By Khamati Shilabukha
The French proverb “the more things change, the more they remain the same” popularised by the French novelist Alphonse Karr (1808-90), will remain relevant for the African political and economic landscape for eons to come. Events unfolding across the continent in the last two years indicate that the continent’s political and economic contemporary future is faced with a turbulent foreboding.
From Egypt through Tunisia and Libya to Mali through the lush and green DRC to Central African Republic, it is evident that Africa is still living in the political Stone Age where institutions of governance are still in the strong grip of ape-men masquerading as modern Homo sapiens in power suits befitting the scientific and cyber-technology era.
The Malian situation reminded us about the fragile nature of our institutions, including the State, while Egypt has demonstrated how the quest for change can end in disillusionment after conniving political pirates misled the populace into giving them the mandate only for them to turn the trust into personal instruments of aggrandisement.
In Central African Republic, Bozize has been shown the door by a relentless group of “bandits” as Zuma dismissively referred to them, and their leader installed as the new President. In Kenya, what was expected to be a free and fair election of the cyber age complete with biometric technology became a subject of a dispute before the Supreme Court of the land.
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In all the cases, what is the problem? This is indeed a sad story for Africa. Are we back to the era of coup d’états as is the case with Mali and CAR? Are we stuck in the era of incessant political corruption and institutional decay and malfunction? Shall we always be mired in political upheavals that will eventually distabilise the whole continent? And what are the underlying seismic forces that provide an operating system for these conditions to prevail? My thesis is that as we have put in place infrastructural developments in some parts of the continent (in our case, think of Thika superhighway, Kisumu International Airport and the upcoming Lamu Port); the political leadership has continued to either fuel or ignore the social and political fundamentals that stoke strife in the continent.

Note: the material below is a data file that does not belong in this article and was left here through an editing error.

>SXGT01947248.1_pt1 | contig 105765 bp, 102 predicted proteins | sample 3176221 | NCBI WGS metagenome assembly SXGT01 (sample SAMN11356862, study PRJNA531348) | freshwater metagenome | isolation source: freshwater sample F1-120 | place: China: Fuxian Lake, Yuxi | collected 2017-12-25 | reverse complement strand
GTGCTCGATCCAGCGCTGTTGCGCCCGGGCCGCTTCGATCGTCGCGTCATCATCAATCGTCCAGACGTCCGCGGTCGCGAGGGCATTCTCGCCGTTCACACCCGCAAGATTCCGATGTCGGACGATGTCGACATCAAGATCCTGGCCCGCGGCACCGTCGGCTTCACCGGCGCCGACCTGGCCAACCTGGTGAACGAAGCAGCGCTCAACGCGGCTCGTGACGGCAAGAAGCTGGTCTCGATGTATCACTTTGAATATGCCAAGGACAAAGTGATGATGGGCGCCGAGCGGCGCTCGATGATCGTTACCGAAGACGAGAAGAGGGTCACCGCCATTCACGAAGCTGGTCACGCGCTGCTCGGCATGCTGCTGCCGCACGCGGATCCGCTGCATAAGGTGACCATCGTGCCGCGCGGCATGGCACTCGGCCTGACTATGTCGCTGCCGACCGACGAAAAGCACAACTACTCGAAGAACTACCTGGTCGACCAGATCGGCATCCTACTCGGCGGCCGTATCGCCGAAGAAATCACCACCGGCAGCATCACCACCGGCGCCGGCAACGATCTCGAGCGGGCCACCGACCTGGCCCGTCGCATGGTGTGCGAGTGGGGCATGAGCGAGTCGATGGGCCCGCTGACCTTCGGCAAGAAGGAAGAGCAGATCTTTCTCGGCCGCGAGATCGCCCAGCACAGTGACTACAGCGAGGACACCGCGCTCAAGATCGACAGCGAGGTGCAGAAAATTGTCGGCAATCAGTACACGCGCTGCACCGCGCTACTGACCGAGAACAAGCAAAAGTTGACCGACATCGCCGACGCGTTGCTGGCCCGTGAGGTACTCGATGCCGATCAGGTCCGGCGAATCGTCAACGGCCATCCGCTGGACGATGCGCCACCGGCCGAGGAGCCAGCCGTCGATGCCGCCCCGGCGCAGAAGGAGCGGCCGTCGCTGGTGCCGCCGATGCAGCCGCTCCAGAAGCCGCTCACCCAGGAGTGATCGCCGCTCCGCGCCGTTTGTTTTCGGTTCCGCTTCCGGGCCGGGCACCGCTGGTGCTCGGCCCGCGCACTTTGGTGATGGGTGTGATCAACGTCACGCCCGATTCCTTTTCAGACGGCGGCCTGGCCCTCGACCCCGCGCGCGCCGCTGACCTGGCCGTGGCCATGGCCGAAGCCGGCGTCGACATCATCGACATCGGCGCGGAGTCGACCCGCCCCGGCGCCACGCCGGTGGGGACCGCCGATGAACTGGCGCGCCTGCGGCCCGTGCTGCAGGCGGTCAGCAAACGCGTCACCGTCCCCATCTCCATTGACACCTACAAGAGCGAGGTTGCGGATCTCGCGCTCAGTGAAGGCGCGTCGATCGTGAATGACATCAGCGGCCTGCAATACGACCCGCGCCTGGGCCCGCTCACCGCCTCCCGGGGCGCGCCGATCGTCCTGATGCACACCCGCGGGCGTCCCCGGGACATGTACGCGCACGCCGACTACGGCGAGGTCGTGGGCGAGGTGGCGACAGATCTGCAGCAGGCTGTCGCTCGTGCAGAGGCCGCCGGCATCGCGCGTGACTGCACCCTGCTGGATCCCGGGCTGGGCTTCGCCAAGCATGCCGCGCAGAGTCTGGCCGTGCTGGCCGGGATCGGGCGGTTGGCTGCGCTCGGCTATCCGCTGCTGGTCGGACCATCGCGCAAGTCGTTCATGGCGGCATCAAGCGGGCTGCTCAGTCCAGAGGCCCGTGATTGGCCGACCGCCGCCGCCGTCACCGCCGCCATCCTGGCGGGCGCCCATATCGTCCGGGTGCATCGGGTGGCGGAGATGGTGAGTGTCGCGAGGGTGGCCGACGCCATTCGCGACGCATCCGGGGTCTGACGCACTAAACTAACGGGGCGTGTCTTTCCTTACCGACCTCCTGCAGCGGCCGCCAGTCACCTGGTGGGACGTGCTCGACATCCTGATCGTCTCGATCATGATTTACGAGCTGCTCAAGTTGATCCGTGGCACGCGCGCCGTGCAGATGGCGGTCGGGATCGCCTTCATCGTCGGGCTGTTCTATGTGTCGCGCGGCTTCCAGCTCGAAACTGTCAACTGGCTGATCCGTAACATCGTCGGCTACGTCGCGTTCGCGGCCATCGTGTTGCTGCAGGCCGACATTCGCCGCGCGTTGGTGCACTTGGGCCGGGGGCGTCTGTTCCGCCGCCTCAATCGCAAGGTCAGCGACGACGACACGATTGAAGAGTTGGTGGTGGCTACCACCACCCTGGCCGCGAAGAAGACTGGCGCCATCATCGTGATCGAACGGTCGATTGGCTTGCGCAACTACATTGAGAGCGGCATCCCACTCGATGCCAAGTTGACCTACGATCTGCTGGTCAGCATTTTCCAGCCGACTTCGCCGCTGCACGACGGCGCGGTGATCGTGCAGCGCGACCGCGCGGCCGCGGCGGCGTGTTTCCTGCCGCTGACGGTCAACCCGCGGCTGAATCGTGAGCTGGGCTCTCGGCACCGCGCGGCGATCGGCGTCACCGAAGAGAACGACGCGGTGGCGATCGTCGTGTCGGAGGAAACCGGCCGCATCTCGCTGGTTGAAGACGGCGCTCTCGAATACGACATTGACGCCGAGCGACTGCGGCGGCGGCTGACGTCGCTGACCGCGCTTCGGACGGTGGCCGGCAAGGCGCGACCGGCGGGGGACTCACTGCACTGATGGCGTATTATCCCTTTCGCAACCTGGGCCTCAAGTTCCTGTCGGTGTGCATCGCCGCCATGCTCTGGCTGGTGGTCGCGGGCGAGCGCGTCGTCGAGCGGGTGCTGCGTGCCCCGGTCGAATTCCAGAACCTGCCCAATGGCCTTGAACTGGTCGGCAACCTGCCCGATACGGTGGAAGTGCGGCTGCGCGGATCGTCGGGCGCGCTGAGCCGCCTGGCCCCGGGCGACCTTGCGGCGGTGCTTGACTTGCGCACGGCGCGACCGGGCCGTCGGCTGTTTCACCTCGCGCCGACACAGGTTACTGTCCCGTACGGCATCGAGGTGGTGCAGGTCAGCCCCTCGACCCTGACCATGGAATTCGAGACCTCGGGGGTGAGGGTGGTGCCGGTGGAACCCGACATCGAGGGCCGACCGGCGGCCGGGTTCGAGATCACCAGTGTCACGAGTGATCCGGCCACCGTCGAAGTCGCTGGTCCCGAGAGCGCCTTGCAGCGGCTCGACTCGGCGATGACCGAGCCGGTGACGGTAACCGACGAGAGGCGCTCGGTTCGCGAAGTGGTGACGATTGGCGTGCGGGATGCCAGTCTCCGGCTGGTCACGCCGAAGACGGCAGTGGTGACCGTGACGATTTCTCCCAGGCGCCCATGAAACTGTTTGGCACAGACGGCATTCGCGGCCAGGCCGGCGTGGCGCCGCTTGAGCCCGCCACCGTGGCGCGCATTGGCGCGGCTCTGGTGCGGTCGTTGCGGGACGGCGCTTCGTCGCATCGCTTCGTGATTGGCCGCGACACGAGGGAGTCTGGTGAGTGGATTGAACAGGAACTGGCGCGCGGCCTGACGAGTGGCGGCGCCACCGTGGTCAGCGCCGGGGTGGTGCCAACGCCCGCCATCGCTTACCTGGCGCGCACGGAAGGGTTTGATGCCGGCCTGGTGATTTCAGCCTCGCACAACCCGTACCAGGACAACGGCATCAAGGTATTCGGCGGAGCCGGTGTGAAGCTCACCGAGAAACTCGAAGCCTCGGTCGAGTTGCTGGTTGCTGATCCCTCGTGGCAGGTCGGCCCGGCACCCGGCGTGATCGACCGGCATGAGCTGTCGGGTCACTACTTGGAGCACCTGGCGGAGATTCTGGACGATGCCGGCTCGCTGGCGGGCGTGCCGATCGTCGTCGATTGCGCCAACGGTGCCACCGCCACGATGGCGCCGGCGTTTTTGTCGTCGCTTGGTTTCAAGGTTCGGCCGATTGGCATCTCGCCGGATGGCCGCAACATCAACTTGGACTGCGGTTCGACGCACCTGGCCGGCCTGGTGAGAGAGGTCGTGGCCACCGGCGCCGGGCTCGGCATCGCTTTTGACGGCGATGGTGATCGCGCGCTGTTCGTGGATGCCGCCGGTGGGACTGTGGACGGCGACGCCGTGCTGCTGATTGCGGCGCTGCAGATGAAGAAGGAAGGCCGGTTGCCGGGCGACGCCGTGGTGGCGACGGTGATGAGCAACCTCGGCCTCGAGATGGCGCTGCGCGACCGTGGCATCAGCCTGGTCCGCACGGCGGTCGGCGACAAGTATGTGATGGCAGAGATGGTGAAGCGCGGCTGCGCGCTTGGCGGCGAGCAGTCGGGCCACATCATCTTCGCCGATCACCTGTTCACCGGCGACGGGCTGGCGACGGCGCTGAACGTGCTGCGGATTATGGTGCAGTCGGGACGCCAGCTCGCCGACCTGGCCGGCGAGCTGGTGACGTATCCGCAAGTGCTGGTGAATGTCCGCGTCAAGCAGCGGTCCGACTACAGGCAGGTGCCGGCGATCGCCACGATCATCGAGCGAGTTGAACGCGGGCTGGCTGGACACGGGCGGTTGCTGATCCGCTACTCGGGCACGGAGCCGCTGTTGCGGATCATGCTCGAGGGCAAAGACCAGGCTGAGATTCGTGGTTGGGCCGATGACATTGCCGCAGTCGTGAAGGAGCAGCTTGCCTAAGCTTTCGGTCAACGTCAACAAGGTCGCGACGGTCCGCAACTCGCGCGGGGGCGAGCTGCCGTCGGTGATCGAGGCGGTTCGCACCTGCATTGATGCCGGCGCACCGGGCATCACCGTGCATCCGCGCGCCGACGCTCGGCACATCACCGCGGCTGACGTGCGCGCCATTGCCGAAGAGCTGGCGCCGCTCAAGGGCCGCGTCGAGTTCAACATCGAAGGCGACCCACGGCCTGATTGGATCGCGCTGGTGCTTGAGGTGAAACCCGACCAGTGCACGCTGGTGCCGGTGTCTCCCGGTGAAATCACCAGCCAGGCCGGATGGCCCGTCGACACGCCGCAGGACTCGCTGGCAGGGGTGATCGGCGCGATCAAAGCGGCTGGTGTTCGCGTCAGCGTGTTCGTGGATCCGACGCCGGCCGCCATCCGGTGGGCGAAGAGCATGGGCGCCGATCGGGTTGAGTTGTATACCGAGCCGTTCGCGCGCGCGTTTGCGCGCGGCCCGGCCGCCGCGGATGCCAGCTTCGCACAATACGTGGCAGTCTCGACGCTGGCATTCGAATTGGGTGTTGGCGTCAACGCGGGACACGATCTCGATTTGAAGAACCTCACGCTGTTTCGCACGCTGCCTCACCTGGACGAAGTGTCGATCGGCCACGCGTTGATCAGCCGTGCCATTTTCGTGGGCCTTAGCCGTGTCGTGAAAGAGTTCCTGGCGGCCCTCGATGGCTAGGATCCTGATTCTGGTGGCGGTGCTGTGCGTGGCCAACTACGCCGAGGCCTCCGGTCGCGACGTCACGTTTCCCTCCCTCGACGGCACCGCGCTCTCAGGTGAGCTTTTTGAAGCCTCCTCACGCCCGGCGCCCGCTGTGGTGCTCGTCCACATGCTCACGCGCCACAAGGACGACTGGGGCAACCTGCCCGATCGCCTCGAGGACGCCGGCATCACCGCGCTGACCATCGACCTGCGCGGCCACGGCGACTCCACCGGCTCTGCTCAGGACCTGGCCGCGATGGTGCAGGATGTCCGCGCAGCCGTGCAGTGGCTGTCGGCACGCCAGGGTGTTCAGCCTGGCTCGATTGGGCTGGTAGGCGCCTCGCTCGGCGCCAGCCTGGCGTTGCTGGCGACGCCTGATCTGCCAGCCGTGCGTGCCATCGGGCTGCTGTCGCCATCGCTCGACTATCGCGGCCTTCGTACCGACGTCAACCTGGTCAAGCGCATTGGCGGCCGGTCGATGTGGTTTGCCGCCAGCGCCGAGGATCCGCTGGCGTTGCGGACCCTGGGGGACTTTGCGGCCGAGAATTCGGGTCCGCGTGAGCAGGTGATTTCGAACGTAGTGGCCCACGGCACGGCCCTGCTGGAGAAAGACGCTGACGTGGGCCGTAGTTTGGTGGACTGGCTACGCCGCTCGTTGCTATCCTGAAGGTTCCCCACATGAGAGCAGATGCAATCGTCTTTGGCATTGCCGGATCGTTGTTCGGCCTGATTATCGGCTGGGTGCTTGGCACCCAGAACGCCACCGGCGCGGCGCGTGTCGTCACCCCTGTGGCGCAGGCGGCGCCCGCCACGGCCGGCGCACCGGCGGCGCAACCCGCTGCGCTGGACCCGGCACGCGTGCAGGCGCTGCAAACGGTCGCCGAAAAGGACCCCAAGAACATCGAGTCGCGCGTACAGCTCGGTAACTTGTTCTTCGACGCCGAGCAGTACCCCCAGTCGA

In Kenya, for instance, we are trying to mend a political landscape polarised to the extreme.
There has been an uneasy calm after the just concluded elections. Some of us pretend that they have not seen it because we are either blind to the naked truth or we are living in denial. We shouted ourselves hoarse preaching peace before, during and after the polls without considering that real peace goes hand in hand with the truth and justice.
The implication is that we have had “peaceful” election, which then resulted into a “peaceful” petition to the Supreme Court and a “peaceful ruling”. We have silently introduced censorship of an open discussion of what is ailing us. Is this the way we want to run our affairs for eons to come?
If truth be told, in Africa, there is a pervading and prevalent reckless and fatal attraction to having our way in everything and anything. This includes even harmless aspects such as different opinions. It has also been accepted that there can be two sides of the truth. It is a neurosis bordering on schizophrenia. What a value system!
That is why in our tribal prisms, we have not developed a national identity. The reason is, in Africa, there are individuals and groups with an almost oedipal obsession with political and economic power. They have developed a sense of entitlement to political and economic power no matter what. In some cases historical and demographic rationales are easily provided for this entitlement.
The problem is that whole communities have been swallowed into this atrophic siege mentality. That why there is always a rallying call to primitive survival instincts, especially during electioneering periods, when leaders behave like sentry bonobos rushing to highest trees to warn the ape pack of an approaching carnivore (read a leader form a different tribe).
The resultant soothing feeling of “one of our own being in power” has lulled even the sharpest minds into tribal cocoons, who rationalise even the most indefensible events. And no one is willing to confront this aspect of our society. Those who try are labelled whiners stuck in the past or distabilising elements.
Unless we collectively address the twin genies of tribalism and corruption, which our first generation leaders made early contact with and proclaimed their wishes to, the states that were crafted by the colonial masters will never be forged into viable economic and political entities. We have to face these issues square to survive in the cyber era and beyond.